Lurie J.C.,University of Washington | Henry T.J.,RECONS Institute | Jao W.-C.,Georgia State University | Quinn S.N.,Georgia State University | And 5 more authors.
Astronomical Journal

Astrometric measurements are presented for seven nearby stars with previously detected planets: six M dwarfs (GJ 317, GJ 667C, GJ 581, GJ 849, GJ 876, and GJ 1214) and one K dwarf (BD-10 -3166). Measurements are also presented for six additional nearby M dwarfs without known planets, but which are more favorable to astrometric detections of low mass companions, as well as three binary systems for which we provide astrometric orbit solutions. Observations have baselines of 3 to 13 years, and were made as part of the RECONS long-term astrometry and photometry program at the CTIO/SMARTS 0.9 m telescope. We provide trigonometric parallaxes and proper motions for all 16 systems, and perform an extensive analysis of the astrometric residuals to determine the minimum detectable companion mass for the 12 M dwarfs not having close stellar secondaries. For the six M dwarfs with known planets, we are not sensitive to planets, but can rule out the presence of all but the least massive brown dwarfs at periods of 2-12 years. For the six more astrometrically favorable M dwarfs, we conclude that none have brown dwarf companions, and are sensitive to companions with masses as low as 1 MJup for periods longer than two years. In particular, we conclude that Proxima Centauri has no Jovian companions at orbital periods of 2-12 years. These results complement previously published M dwarf planet occurrence rates by providing astrometrically determined upper mass limits on potential super-Jupiter companions at orbits of two years and longer. As part of a continuing survey, these results are consistent with the paucity of super-Jupiter and brown dwarf companions we find among the over 250 red dwarfs within 25 pc observed longer than five years in our astrometric program. © 2014. The American Astronomical Society. All rights reserved. Source

Hosey A.D.,RECONS Institute | Henry T.J.,RECONS Institute | Jao W.-C.,Georgia State University | Dieterich S.B.,Carnegie Institution for Science | And 4 more authors.
Astronomical Journal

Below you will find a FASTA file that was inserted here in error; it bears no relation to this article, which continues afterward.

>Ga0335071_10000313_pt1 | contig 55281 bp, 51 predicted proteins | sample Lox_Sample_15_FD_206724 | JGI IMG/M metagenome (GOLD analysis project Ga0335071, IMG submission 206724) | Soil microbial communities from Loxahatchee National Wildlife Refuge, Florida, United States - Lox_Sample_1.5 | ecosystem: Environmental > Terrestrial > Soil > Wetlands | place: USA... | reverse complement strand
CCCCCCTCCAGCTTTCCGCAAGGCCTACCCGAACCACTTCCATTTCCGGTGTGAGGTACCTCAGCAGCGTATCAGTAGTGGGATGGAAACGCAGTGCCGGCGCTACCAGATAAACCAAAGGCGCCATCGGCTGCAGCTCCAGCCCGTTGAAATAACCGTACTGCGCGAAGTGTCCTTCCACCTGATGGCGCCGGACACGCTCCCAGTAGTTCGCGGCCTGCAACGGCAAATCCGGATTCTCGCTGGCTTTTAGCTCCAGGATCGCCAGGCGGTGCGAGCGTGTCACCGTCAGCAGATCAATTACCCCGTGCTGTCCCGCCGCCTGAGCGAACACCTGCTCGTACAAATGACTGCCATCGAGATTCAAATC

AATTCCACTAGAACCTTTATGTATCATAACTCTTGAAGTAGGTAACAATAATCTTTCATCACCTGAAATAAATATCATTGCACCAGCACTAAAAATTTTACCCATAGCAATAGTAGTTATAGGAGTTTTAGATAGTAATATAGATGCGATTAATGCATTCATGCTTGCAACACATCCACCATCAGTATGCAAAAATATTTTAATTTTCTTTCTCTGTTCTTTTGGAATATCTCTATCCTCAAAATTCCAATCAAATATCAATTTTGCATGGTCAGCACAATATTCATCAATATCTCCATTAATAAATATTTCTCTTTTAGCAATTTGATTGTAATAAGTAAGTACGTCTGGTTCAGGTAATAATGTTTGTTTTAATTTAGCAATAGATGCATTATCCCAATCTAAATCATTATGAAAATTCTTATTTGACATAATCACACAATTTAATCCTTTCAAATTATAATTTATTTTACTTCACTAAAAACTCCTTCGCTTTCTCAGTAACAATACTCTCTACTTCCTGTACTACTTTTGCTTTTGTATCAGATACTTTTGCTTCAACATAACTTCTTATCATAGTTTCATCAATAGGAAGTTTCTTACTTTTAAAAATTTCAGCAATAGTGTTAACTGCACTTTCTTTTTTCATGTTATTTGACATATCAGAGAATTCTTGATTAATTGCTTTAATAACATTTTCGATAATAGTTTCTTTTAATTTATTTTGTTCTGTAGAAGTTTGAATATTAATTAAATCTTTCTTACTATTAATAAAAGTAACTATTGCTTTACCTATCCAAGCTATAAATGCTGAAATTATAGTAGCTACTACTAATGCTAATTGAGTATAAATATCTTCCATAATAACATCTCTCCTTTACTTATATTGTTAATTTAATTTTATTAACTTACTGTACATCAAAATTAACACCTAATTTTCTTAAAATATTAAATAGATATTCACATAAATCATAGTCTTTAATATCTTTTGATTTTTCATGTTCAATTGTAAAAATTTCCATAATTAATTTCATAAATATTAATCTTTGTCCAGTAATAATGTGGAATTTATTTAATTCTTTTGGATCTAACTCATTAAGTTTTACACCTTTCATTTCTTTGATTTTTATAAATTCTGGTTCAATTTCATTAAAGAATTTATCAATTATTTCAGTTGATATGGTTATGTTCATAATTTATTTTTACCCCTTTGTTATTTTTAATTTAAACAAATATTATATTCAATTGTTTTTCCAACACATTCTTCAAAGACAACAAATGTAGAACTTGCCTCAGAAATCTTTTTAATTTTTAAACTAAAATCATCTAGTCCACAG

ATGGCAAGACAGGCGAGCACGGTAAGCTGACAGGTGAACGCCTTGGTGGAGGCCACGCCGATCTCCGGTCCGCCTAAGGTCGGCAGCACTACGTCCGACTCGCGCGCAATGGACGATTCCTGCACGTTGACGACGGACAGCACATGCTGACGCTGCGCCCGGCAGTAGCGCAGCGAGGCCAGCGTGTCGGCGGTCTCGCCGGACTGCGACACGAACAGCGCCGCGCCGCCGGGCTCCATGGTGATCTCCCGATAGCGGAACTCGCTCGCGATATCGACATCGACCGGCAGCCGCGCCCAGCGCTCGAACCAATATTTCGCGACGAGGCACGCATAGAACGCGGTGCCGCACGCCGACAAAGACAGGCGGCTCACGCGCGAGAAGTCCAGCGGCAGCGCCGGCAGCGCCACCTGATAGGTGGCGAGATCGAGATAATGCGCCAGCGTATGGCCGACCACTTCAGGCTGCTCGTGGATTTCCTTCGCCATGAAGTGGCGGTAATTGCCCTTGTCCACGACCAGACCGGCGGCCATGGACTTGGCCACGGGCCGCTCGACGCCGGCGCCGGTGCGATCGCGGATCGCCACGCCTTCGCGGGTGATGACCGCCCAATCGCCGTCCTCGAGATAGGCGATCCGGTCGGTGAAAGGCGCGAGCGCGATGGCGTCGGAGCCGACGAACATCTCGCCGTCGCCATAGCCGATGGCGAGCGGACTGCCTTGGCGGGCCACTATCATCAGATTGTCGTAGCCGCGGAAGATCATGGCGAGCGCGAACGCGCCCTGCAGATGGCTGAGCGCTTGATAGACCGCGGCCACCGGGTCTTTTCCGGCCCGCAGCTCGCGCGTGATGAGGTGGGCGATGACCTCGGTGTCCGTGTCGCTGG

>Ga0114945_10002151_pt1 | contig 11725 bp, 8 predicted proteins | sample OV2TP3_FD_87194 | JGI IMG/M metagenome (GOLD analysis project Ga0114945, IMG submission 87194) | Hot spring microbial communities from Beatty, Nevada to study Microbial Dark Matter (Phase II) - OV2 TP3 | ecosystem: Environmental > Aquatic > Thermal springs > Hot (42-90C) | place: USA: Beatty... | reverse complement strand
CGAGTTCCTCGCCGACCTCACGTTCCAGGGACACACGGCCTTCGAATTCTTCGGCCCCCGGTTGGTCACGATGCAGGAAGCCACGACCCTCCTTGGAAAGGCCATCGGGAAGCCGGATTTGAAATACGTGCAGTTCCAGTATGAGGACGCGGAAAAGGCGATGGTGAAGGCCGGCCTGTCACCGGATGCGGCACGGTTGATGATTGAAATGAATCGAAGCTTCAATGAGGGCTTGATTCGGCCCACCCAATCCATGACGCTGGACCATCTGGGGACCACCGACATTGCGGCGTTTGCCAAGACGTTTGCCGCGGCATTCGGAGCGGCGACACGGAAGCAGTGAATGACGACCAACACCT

We present an analysis of long-term photometric variability for nearby red dwarf stars at optical wavelengths. The sample consists of 264M dwarfs south of decl. = +30 with V - K = 3.969.16 and MV ≈ 1020, corresponding to spectral types M2VM8V, most of which are within 25 pc. The stars have been observed in the VRI filters for ∼ 414 yr at the CTIO/SMARTS 0.9 m telescope. Of the 238 red dwarfs within 25 pc, we find that only ∼ 8% are photometrically variable by at least 20 mmag (∼ 2%) in the VRI bands. Only four stars have been found to vary by more than 50 mmag, including GJ 1207 at 8.6 pc, which experienced a single extraordinary flare, and GJ 2006 A, TWA 8 A, and TWA 8 B, which are all young stars beyond 25 pc linked to moving groups. We find that high variability at optical wavelengths over the long term can in fact be used to identify young stars. Overall, however, the fluxes of most red dwarfs at optical wavelengths are steady to a few percent over the long term. The low overall rate of photometric variability for red dwarfs is consistent with results found in previous work on similar stars on shorter timescales, with the body of work indicating that most red dwarfs are only mildly variable. As expected, we find that the degree of photometric variability is greater in the V band than in the R or I bands, but we do not find any obvious trends in variability over the long term with red dwarf luminosity or temperature. We highlight 17 stars that show long-term changes in brightness, sometimes because of flaring activity or spots, and sometimes because of stellar cycles similar to our Suns solar cycle. Remarkably, two targets show brightnesses that monotonically increase (G 169-029) or decrease (WT 460AB) by several percent over a decade. We also provide long-term variability measurements for seven M dwarfs within 25 pc that host exoplanets, none of which vary by more than 20 mmag. Both as a population, and for the specific red dwarfs with exoplanets observed here, photometric variability is therefore often not a concern for planetary environments, at least at the optical wavelengths where they emit much of their light. © 2015. The American Astronomical Society. All rights reserved. Source